Andrew John Milne is an Interdiciplinary Artist working in the Media Arts, Film and Video, Photography and Performance. He is based out of Winnipeg Manitoba although can increasingly be found traveling throughout Canada in the Museum of New Ideas. He has a background in contemporary dance, photography and film as well as mechanical, electrical and computer design. Andrew creates Post-Cinematic Mechanisms which interrogate the technologies of seeing. In this work he approaches emergent media processes with obsolesced technique creating mechanical ruins, decaying monuments that realize future utopias, dragging them backwards toward obsolescence, futility and critique.
Darryl Nepinak (Seaulteux) is the film and video coordinator for Career Trek, a college preparatory program for at-risk youth in Winnipeg, Manitoba, and is a Production Training Coordinator for the Winnipeg Film Group. Darryl is the co-founder of Indie'N Film/Video Collective in Winnipeg, Manitoba and the Treasurer of Urban Shaman Gallery, an Aboriginal arts centre. His recent short film, Zwei Indianer Aus Winnipeg, commissioned by the imagineNATIVE Film and Media Arts Festival, was selected for the 2009 Berlin International Film Festival. In 2006 Nepinak curated INDIANPEG: Shorts from Winnipeg Aboriginal Filmmakers for the Gimli Film Festival in Manitoba. In 2005 he was selected to take part in the National Film Board of Canada's First Stories, a competitive documentary production program for First Nations filmmakers. Nepinak lived in Gisborne, New Zealand for 10 months in 2004, where he directed a documentary about the 30-year history of Te Ora Hou Aotearoa, a Maori youth organization, and mentored Maori teens in video production. Darryl received training in video production with the Aboriginal Youth Pilot Project of Canada's National Screen Institute and the Aboriginal Broadcasting Training Initiative of the Manitoba Indian Cultural Education Centre. He lives in Winnipeg, Manitoba, the city where he grew up.
Doreen Girard is a visual artist and musician living in Winnipeg, MB. She uses handbuilt and repurposed slide and animation reel projectors, which are operated live, producing mutable images that are often guided and accompanied by a soundtrack of dirgeful music. Her interests include thrift stores, Ukrainian folk choirs, 80s thrash, funereal doom and black metal, the physics of light and the early history of cinematography. She has performed her films at various festivals, such as the Plastic Paper Festival, WNDX, Suoni Per Il Popolo and Film Pop.
Heidi Phillips is an experimental filmmaker and installation artist from Manitoba, Canada with an affinity for the tactility of the filmic medium. Phillips’ often uses thrifted super 8 films, contact printing and darkroom experiments to push her work into new places. Phillips’ old school process frequently becomes part of the content, as grainy scratched films are merged with images lifted from found footage to create mesmerizing, transcendent works.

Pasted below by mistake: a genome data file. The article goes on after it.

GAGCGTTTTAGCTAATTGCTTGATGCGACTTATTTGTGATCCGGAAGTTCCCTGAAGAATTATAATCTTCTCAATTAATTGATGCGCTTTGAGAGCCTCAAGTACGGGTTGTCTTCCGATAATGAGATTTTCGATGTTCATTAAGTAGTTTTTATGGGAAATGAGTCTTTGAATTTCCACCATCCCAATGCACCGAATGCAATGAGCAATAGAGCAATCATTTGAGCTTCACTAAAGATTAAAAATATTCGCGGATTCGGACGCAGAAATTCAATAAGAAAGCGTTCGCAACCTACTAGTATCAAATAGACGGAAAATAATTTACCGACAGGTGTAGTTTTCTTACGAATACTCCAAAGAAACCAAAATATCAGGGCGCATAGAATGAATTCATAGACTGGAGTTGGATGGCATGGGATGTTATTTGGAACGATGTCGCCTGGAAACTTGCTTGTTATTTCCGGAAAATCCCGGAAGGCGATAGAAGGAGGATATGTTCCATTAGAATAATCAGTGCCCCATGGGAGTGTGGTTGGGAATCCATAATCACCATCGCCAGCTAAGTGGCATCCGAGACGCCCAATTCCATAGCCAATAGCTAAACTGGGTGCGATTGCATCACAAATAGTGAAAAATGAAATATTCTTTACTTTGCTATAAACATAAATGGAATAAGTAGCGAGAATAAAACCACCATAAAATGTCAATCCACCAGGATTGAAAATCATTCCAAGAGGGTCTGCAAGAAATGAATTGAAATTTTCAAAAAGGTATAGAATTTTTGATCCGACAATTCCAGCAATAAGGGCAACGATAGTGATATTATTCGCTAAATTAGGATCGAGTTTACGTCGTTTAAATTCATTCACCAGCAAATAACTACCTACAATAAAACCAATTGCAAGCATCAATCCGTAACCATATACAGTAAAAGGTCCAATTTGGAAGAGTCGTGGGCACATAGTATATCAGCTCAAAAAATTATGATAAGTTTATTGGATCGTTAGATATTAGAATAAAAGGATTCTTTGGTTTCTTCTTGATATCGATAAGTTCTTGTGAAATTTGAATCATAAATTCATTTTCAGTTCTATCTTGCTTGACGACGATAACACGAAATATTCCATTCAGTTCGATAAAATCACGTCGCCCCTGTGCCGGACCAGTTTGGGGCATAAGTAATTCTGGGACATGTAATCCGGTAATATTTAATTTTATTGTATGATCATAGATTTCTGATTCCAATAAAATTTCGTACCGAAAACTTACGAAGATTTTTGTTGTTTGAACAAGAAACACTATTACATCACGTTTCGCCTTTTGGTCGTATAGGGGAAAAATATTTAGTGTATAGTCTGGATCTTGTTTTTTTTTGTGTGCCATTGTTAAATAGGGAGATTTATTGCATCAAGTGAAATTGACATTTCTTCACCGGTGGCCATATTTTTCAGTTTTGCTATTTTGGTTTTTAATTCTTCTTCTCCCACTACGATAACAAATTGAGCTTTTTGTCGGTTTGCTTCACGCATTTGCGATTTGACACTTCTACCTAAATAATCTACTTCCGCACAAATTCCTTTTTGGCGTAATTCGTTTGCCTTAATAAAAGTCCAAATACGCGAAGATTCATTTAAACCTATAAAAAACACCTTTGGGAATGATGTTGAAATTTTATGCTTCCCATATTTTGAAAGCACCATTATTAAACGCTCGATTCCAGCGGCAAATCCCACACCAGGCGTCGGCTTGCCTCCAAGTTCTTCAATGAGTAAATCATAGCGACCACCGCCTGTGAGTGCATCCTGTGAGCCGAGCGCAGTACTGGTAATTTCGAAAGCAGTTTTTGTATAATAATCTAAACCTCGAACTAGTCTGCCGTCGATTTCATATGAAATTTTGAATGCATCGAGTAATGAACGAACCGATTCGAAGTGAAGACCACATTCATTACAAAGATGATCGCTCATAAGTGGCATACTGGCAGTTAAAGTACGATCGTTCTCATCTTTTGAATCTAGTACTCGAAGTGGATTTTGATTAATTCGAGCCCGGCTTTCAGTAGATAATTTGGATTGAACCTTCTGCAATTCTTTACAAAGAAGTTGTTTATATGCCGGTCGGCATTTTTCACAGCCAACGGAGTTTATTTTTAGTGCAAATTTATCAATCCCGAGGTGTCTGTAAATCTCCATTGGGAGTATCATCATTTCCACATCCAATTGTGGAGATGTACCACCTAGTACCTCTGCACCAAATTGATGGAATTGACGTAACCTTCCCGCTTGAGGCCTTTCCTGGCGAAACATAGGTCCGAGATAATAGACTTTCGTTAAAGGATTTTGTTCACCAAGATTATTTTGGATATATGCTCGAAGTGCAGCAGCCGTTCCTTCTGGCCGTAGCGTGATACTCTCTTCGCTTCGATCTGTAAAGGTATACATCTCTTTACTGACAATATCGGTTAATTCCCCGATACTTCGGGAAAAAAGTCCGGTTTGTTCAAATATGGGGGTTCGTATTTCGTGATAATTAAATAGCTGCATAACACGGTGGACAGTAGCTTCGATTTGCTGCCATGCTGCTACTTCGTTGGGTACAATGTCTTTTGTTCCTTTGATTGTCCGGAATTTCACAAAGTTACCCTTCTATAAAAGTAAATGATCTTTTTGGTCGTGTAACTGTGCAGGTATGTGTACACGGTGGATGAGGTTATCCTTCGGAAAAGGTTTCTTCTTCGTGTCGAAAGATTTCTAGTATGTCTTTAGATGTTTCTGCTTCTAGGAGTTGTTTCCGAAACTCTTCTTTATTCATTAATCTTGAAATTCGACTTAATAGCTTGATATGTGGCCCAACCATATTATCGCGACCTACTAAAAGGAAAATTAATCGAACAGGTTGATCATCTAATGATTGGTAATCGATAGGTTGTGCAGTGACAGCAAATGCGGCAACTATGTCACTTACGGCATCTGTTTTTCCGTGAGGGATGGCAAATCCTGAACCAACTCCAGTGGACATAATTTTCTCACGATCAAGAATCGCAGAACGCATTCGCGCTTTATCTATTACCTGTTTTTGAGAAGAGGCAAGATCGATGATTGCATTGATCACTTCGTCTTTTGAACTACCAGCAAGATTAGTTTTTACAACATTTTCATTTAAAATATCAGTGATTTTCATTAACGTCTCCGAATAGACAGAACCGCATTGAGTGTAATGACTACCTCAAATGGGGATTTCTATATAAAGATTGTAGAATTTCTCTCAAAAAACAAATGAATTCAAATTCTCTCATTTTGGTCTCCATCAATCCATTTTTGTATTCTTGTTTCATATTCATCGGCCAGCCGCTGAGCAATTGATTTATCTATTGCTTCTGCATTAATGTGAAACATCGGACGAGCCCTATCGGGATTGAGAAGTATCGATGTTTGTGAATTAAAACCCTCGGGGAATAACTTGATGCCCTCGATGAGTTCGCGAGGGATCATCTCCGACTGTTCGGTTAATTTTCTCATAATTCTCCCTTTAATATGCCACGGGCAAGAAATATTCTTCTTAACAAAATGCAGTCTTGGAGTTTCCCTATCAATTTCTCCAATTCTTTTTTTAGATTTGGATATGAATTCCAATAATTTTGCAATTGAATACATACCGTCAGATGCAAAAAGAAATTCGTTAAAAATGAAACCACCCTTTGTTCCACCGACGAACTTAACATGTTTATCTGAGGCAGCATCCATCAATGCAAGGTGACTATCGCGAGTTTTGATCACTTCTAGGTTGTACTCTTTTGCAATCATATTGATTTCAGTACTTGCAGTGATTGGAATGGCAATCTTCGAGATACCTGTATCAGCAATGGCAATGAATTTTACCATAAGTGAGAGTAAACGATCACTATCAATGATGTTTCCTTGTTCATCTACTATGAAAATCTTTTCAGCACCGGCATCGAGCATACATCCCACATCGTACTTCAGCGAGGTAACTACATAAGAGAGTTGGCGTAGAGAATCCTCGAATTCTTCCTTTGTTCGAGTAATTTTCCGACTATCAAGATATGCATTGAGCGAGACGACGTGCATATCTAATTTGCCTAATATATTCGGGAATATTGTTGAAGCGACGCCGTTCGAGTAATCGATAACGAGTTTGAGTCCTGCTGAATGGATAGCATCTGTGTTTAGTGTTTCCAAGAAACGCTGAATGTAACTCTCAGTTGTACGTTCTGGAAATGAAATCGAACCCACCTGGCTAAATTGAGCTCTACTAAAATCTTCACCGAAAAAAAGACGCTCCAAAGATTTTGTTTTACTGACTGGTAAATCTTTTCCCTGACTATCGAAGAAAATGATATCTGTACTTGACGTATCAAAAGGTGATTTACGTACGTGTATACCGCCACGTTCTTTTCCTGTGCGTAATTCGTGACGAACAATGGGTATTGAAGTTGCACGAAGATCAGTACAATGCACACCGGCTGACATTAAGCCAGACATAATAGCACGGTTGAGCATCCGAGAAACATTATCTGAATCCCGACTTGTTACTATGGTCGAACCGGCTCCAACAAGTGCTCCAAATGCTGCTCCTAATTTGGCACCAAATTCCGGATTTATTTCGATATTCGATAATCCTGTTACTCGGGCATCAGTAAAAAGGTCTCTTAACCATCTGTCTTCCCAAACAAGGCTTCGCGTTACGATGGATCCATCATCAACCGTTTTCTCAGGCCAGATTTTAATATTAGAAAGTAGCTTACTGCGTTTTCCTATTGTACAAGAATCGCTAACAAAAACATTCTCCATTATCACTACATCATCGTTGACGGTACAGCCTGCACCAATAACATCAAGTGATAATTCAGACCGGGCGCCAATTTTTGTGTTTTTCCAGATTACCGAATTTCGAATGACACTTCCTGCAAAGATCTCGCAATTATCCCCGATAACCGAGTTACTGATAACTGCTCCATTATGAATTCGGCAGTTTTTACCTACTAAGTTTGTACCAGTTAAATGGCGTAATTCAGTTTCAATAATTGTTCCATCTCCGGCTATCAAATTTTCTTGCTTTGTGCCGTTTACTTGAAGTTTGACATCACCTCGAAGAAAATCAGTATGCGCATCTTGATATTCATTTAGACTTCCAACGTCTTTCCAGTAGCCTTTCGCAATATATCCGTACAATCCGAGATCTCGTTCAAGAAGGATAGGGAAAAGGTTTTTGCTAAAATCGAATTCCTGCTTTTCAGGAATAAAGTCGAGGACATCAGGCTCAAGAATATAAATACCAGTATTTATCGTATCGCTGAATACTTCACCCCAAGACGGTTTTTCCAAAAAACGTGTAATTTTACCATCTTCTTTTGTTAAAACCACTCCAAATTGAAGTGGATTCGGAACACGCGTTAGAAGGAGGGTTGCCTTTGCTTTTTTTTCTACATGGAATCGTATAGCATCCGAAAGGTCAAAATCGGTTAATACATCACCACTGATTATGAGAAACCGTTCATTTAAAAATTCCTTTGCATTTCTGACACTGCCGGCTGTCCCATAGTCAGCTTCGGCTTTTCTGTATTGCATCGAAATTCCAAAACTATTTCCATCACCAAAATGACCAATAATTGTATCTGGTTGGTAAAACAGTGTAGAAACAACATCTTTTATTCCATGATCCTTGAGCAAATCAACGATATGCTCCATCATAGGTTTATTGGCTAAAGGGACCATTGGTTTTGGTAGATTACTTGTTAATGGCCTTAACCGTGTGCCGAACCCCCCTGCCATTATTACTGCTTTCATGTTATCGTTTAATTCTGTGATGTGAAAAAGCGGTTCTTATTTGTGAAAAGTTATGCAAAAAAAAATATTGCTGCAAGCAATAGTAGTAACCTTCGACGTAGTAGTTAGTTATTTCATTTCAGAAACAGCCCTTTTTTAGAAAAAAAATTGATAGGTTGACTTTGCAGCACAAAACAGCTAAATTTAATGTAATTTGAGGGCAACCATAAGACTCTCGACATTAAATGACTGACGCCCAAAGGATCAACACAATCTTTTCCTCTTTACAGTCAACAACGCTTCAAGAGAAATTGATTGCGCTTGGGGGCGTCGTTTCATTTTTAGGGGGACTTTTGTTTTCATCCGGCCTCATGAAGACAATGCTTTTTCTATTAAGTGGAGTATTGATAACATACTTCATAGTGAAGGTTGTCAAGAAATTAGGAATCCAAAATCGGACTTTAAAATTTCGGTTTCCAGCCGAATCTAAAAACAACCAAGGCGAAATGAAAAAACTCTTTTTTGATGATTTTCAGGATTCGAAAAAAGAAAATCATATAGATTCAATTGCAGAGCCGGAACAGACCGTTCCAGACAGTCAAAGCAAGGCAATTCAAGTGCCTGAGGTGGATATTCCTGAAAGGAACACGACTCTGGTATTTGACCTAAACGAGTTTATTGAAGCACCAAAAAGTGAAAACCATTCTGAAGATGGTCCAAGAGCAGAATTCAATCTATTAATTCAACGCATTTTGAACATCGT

Jim Sanders is an independent filmmaker and educator living in Winnipeg, Manitoba. Sanders has spent his artistic career exploring the potential for video and digital media to empower, heal and open the minds and hearts of his community and beyond.
Of mixed ancestry (Cree, Ojibway, Assiniboine, Irish, English, Scottish and French), Jordan Wheeler is a member of Gordons First Nation. A second-generation media artist, Wheeler began writing professionally in 1982. He’s written several books, including Just a Walk and Brothers in Arms, and written, story-edited and, more recently, show run television dramas, including North of 60 and renegadepress.com. His work has been nominated for several awards, and he won a Gemini for Best Writing in a Children’s or Youth Program or Series in 2007. Away from the computer (and the golf course), Wheeler teaches scriptwriting and hangs with his adult children in Winnipeg.
Leslie Supnet is a Winnipeg based moving image artist. Supnet utilizes animation, found media, lo-fi and experimental practices to create documents of her personal vision. She is currently pursuing her MFA at York University, and teaches animation workshops with various artist-run centres. Her work has screened at microcinemas, galleries and film festivals such as Oberhausen International Short Film Festival, Toronto International Film Festival, Images Festival, Antimatter, Melbourne International Animation Festival, VIDEOEX and various others.
Mike Maryniuk was born in Winnipeg, but raised in the rural back country of Manitoba. A completely self-taught film virtuoso, Maryniuk’s film world is an inventive hybrid of Jim Henson, Norman McLaren and Stan Brakhage. Maryniuk’s films are a visual stew of hand-made ingredients and are full of home cooked wonderfulness.
Born in Churchill, Manitoba, Reil Munro has numerous film credits as writer/director of short films and is also a professional in the electrical and camera departments for commercial films. His most recent documentary film, Journey My Heart, premiered at the Winnipeg Aboriginal Film Festival and has gone on to play at the Dawson City International and Canadian Sport Film Festivals. Featuring Swan Lake First Nation jingle dress dancer Joanne Soldier, Munro's film presents a behind the scene look at her physical and mental preparations for competitive pow-wows.